Kraft shows late for Beach party

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Just as the low-carb craze fizzles, Kraft Foods is gearing up to heavily support the launch of a full lineup of 26 convenience foods based on the carb-restricting South Beach Diet.

While South Beach Diet creator Dr. Arthur Agatston claims even from the first line of his book that his approach is not low-carb, most retailers and analysts agree that South Beach is still linked in consumers' minds with the fad diet that hit its high roughly a year ago. That makes Kraft's ambitious introduction of a range of South Beach Diet products-from frozen dinners to cereal bars-look more than slightly late to the party. The push in April is pegged to the paperback rollout of "The South Beach Diet," which has been on the New York Times bestseller list and sold more than 8 million copies since Rodale launched the hardback in April 2003.

"Kraft can call it what they like, but the [South Beach] diet is still low-carb," said one Midwest retail executive. The executive's expectations for the line are not high because, "we've probably discontinued half of our low-carb and Atkins products recently."

Another Midwest retail executive, who likewise is discontinuing many low-carb products, including Kraft's CarbWell cereals, General Mills' Total Protein cereal and many items from Unilever's Carb Options lineup, said, "Kraft is just grasping at straws. I don't think people will buy something or certainly not pay more for something that says `South Beach Diet' on it."

But Howard Brandeisky, VP-South Beach Diet foods at Kraft, said, "We've seen growing consumer interest in the South Beach Diet and providing convenient options for consumers to be on that diet will be a big idea."

a modest start

Kraft's partnership with Dr. Agatston began modestly last October with the addition of a "South Beach Diet-recommended" burst on more than 200 products across 38 of its brands, including Sugar-Free Jell-O, Planters nuts and Boca Burgers. The new initiative creates a standalone brand for cereals, meal-replacement bars, refrigerated sandwich kits and frozen entrees.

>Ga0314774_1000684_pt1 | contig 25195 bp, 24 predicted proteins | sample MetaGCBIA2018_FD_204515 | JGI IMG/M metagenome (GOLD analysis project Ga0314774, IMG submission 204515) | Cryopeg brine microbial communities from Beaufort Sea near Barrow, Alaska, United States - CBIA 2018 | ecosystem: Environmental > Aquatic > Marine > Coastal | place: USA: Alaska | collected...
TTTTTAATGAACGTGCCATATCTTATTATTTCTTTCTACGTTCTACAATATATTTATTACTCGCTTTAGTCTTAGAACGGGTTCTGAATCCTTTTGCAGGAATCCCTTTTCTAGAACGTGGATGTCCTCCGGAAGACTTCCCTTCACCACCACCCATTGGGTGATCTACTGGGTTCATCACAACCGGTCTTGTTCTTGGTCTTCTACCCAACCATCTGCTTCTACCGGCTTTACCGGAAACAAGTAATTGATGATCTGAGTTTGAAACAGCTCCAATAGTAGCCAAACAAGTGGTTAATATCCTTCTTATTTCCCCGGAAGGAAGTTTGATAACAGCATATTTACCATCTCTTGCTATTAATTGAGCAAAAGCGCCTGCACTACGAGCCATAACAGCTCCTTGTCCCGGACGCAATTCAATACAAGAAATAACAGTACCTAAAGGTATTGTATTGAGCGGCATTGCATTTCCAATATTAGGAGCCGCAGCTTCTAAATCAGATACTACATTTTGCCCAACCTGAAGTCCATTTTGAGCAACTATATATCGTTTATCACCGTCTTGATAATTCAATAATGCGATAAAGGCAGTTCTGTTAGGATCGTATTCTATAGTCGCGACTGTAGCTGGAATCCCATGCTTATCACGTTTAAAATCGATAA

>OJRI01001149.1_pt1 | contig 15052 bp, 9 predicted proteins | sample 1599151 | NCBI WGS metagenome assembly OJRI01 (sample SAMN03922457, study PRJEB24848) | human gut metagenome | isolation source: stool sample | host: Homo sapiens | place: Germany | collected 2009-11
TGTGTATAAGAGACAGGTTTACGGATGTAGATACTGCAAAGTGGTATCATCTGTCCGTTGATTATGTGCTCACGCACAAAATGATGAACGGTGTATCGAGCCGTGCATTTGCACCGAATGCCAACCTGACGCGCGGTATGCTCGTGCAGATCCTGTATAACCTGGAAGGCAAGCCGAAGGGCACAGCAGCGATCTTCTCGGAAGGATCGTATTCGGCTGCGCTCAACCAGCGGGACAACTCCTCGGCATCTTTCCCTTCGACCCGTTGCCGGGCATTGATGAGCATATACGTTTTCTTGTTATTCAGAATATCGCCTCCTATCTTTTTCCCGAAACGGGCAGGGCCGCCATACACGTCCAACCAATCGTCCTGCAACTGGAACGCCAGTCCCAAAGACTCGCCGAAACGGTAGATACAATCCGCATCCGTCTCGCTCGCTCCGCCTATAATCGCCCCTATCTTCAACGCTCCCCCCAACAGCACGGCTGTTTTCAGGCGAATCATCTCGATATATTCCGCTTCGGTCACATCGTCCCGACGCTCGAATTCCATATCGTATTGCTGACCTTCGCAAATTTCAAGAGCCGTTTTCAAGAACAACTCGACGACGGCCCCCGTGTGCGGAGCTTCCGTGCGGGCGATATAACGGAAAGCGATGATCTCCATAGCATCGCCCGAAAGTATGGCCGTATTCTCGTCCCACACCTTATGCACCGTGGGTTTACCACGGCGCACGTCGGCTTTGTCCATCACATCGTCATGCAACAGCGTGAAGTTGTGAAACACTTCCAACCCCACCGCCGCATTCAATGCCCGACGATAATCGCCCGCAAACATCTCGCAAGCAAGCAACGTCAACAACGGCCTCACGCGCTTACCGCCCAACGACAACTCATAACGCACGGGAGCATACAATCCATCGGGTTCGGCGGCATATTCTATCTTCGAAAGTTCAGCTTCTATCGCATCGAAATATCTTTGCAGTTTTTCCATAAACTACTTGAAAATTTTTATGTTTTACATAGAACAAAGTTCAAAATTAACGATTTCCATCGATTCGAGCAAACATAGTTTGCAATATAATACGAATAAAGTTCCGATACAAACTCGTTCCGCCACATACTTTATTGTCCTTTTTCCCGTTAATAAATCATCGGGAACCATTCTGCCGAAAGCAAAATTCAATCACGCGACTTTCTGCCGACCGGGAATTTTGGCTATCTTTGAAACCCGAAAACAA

The lineup will be backed by an integrated-advertising effort from Interpublic Group of Cos.' Foote, Cone & Belding Worldwide, Chicago, expected in April. Although Mr. Brandeisky declined to give details on the thrust of the campaign, he said, "The South Beach Diet is not focused on eliminating carbs, but on eating the right carbs that contain fiber, whole grains, nutrient-rich fruits and vegetables." A Kraft sales rep told an East Coast retail executive that while the carb craze has peaked, the South Beach program will outlast it.

"The lifestyle is still around and people are constantly looking for alternatives and new products," agreed another East Coast retail executive.

Atkins Nutritionals is headed in the same direction. Acknowledging that fewer people today would say they are on a low-carb diet and that the "hysteria" has clearly ended, Matt Wiant, chief marketing officer and senior VP-marketing, said Atkins will move forward with a broader nutrition message.

"We're not as focused on convincing people to do the Atkins diet as we are on getting them to buy the products because they are more nutritionally sound in terms of their higher fiber, higher protein and lower sugar levels," Mr. Wiant said. An ad for Atkins Advantage bar compares it favorably to Nestle's PowerBar in terms of sugar grams. Independent Mad Dogs & Englishmen, New York, handles.

Through the roller-coaster diet trends of the last two years, Atkins has been able to build a franchise that Information Resources Inc. puts at $345 million in food, drug and mass retailers excluding Wal-Mart for the 52 weeks ended Nov. 28.

Prudential Securities analyst John McMillin said the South Beach Diet line-seemingly "a year or two late"-is likely a defensive rather than an offensive move, intended to protect its own product lines from the likes of Atkins. But, he said, "It's not necessarily going to help Kraft grow."

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